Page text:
Supreme Court Justice Byron R. White cleared the way yesterday for the National Collegiate Athletic Association to control television rights for college football games at least until October.

White continued, at least until the Supreme Court reconvenes in the fall, an order staying a decision by the U.S. Circuit Court of Appeals in Denver that held the NCAA's control of college football telecasts to be a violation of federal antitrust laws.

Should the court agree to hear the NCAA's appeal of that decision, the stay will continue in effect until there is a final ruling by the Supreme Court. If the court refuses to hear the case, White's stay will be dissolved immediately. But Clyde Muchmore of Oklahoma City, one of the lawyers who challenged the NCAA's position, said "as a practical matter, that's it for the 1983 season."

Network television spokesmen said the ruling means they will go ahead with previously planned telecasts of college football games this fall, including a Turner Broadcasting telecast of a Maryland-West Virginia game scheduled for the night of Sept. 17. "We're looking forward to the season now that the uncertainties have been resolved," said Jay Rosenstein, a spokesman for CBS.

John Toner, the president of the NCAA, said in a prepared statement released through NCAA headquarters in Kansas: "We are absolutely delighted. The stay works to the benefit of virtually all football playing members of the NCAA who clearly want the continuation of national control."

At issue in the case are contracts totaling $263.5 million between the NCAA and CBS-TV and ABC-TV for the 1982 through 1985 seasons and a $17.7 million contract between the NCAA and Turner Broadcasting for the 1982 and 1983 seasons.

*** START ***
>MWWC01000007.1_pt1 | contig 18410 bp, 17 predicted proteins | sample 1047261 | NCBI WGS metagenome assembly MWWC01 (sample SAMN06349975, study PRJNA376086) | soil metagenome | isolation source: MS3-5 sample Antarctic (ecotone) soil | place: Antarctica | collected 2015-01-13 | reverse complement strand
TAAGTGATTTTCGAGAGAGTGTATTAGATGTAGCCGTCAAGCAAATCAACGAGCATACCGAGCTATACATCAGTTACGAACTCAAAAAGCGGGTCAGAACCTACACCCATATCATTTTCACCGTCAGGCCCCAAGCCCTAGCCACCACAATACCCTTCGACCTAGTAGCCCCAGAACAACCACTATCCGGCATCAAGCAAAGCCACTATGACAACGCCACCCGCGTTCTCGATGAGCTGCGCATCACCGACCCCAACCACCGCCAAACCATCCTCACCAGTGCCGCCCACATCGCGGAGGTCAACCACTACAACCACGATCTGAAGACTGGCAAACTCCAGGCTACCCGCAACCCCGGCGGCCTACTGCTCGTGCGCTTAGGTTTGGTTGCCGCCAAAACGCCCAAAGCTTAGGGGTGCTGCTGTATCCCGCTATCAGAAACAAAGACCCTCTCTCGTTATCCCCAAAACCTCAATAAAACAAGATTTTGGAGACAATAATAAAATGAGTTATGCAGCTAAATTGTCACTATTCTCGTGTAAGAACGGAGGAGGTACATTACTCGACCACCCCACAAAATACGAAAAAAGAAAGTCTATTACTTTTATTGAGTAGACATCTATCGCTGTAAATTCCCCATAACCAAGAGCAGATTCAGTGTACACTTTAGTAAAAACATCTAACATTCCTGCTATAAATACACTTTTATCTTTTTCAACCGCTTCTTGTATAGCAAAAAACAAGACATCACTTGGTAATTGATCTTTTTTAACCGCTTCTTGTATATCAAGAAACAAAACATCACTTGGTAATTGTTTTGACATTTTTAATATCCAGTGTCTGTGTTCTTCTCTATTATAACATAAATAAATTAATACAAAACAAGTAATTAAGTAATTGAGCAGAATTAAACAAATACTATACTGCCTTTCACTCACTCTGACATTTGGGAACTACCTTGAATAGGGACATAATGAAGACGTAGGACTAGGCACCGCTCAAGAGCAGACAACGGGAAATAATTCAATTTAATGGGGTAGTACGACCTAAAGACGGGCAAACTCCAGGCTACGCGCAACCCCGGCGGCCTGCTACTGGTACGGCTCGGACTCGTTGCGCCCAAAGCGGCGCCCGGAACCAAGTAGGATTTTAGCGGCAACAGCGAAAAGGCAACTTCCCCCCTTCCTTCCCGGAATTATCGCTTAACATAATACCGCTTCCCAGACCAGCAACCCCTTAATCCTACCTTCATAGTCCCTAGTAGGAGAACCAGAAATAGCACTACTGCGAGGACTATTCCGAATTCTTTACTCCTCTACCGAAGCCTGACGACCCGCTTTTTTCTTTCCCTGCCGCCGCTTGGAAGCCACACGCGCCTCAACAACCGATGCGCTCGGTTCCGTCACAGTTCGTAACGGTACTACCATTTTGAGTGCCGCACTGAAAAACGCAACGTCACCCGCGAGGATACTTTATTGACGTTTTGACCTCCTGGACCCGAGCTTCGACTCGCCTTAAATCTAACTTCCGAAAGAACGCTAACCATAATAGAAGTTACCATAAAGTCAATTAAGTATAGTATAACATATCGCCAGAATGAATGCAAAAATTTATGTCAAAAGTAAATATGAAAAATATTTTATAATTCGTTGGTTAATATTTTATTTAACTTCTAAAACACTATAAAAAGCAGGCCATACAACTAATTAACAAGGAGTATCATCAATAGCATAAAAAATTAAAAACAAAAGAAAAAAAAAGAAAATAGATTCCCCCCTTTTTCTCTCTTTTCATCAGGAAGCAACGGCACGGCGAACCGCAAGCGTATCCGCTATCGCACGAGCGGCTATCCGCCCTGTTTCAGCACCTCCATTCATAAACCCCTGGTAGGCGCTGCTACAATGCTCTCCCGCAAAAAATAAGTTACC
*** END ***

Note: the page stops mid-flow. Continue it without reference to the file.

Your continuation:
Under NCAA regulations, schools whose games are not telecast under its contracts with the networks are not permitted to make their own television deals, and schools whose games are telecast are not permitted to negotiate independently for additional telecasts.

Contending that the NCAA contracts violated federal antitrust laws by illegally restraining trade, the regents of the University of Oklahoma and the University of Georgia Athletic Association sued in federal court in Oklahoma to have them voided. The two universities and the College Football Association, an organization of 60 of the nation's top football powers, contended individual schools, not the NCAA, should have the right to negotiate television rights to their football games.

Last fall, U.S. District Judge Juan Burciaga agreed, but stayed his decision from taking effect pending an appeal. A three-judge appeals panel upheld Burciaga's ruling last spring, but it remained unclear whether the decision could take effect until White, a former all-America football player, issued a temporary stay on Saturday.

In his order yesterday, White said "I can say with confidence that I would vote to hear the case . . . somewhat less confidently, I expect that at least three other justices would likewise vote . . ."

White also said he believes "that there is a sufficient likelihood that the court below erred in one or more important respects to justify issuing the stay."

Were he not to issue the stay, White said, "the entire 1983 season would be at risk not only for the NCAA but for many, if not most, of the schools which it represents."

The universities of Georgia and Oklahoma, he said, would lose only the difference between what they will receive as participants in the NCAA television package and what they could have negotiated on their own. However, Andy Coats, an Oklahoma City lawyer who represented the two schools, said each would lose "millions of dollars" because of White's decision.